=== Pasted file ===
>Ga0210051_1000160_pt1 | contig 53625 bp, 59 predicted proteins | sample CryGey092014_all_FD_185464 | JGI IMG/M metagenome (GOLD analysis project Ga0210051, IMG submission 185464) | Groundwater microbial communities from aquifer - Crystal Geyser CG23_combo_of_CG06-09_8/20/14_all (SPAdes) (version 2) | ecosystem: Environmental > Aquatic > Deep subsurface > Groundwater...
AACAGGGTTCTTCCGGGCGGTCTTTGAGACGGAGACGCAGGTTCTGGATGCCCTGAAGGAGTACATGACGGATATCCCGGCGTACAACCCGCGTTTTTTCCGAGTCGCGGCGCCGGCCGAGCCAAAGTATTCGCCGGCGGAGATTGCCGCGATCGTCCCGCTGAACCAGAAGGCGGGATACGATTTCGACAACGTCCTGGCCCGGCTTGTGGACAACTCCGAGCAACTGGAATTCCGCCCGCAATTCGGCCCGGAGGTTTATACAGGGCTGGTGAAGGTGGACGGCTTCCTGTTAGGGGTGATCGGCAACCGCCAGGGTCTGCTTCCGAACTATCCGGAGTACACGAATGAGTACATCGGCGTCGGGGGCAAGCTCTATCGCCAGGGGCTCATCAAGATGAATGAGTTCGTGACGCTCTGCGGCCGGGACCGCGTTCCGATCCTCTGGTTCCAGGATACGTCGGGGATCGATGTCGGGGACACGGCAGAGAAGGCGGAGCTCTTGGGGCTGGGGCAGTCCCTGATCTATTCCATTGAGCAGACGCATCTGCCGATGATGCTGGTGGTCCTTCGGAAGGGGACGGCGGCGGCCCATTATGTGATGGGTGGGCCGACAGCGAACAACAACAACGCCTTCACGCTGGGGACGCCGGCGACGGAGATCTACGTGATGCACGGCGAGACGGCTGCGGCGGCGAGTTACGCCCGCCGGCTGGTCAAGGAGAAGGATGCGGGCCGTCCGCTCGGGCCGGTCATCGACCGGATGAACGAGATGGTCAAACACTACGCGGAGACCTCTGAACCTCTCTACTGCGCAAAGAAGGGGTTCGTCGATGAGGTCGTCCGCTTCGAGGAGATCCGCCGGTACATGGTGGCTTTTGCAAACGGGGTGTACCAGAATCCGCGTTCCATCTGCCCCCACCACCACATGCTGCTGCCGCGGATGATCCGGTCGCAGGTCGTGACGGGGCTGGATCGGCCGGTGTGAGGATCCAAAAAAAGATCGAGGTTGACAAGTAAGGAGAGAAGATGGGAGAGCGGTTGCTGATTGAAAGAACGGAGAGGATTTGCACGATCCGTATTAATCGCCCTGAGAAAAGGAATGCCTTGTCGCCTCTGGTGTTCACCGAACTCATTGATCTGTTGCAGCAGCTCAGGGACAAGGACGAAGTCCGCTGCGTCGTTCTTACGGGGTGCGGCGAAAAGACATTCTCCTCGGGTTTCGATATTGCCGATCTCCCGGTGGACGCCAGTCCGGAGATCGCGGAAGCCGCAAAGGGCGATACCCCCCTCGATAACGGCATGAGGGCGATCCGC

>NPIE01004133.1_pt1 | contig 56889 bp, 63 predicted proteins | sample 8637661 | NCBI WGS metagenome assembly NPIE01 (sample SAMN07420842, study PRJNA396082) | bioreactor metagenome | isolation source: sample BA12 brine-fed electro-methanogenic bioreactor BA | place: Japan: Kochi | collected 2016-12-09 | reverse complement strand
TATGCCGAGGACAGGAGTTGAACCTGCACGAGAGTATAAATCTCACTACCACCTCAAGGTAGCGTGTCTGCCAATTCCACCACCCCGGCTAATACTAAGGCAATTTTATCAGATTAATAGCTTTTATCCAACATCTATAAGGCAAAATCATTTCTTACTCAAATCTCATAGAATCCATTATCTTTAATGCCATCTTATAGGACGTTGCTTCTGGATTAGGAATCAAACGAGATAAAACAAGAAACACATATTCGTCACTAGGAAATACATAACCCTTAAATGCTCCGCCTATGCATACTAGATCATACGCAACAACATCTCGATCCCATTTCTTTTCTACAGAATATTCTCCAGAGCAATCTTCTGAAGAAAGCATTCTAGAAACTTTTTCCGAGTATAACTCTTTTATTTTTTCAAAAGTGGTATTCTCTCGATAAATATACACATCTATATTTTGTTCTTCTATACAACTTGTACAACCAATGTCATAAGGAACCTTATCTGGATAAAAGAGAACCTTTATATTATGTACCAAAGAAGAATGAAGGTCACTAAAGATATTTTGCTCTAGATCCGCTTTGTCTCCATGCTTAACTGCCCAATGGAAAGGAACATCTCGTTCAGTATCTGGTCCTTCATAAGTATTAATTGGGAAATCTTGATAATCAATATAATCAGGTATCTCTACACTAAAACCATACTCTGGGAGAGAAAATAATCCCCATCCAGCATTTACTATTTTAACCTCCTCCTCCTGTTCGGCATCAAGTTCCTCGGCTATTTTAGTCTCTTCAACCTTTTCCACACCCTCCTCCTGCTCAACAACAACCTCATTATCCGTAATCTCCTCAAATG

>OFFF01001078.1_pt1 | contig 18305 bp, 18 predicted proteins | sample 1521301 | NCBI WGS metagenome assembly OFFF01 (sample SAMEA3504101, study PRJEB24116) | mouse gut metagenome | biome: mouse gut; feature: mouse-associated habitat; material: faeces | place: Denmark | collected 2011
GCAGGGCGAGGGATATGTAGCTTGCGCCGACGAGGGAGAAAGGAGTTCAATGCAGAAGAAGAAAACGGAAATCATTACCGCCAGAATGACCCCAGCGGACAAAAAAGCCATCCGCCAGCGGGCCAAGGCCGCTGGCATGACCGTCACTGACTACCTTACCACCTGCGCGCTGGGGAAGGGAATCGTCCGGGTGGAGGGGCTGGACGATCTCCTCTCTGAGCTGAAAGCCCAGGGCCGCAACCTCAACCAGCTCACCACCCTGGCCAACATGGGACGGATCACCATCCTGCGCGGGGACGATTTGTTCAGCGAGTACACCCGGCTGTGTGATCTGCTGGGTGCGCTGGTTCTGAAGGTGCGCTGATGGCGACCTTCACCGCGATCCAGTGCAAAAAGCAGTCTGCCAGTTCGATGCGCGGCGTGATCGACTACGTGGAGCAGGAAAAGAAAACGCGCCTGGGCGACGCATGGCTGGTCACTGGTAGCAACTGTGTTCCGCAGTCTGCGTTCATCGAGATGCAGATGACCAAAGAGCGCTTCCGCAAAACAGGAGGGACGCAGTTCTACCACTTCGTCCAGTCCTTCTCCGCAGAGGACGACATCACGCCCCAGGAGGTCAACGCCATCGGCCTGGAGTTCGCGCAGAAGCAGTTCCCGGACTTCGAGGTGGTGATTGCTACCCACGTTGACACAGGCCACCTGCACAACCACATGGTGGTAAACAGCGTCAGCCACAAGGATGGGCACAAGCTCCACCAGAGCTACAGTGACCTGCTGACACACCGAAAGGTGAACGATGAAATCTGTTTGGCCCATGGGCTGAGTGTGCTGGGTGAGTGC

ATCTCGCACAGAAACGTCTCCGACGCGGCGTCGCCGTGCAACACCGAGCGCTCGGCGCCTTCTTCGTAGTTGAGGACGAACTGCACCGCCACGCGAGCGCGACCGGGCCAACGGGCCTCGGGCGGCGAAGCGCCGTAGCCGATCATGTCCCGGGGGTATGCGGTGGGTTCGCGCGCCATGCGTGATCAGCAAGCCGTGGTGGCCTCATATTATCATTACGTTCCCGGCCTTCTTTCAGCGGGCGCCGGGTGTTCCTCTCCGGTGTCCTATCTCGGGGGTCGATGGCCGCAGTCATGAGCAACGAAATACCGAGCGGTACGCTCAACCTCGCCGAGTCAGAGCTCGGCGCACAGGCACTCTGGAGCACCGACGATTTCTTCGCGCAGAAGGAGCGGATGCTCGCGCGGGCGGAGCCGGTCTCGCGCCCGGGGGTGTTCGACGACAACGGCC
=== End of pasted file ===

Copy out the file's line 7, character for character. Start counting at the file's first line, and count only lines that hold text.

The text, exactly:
ATCTCGCACAGAAACGTCTCCGACGCGGCGTCGCCGTGCAACACCGAGCGCTCGGCGCCTTCTTCGTAGTTGAGGACGAACTGCACCGCCACGCGAGCGCGACCGGGCCAACGGGCCTCGGGCGGCGAAGCGCCGTAGCCGATCATGTCCCGGGGGTATGCGGTGGGTTCGCGCGCCATGCGTGATCAGCAAGCCGTGGTGGCCTCATATTATCATTACGTTCCCGGCCTTCTTTCAGCGGGCGCCGGGTGTTCCTCTCCGGTGTCCTATCTCGGGGGTCGATGGCCGCAGTCATGAGCAACGAAATACCGAGCGGTACGCTCAACCTCGCCGAGTCAGAGCTCGGCGCACAGGCACTCTGGAGCACCGACGATTTCTTCGCGCAGAAGGAGCGGATGCTCGCGCGGGCGGAGCCGGTCTCGCGCCCGGGGGTGTTCGACGACAACGGCC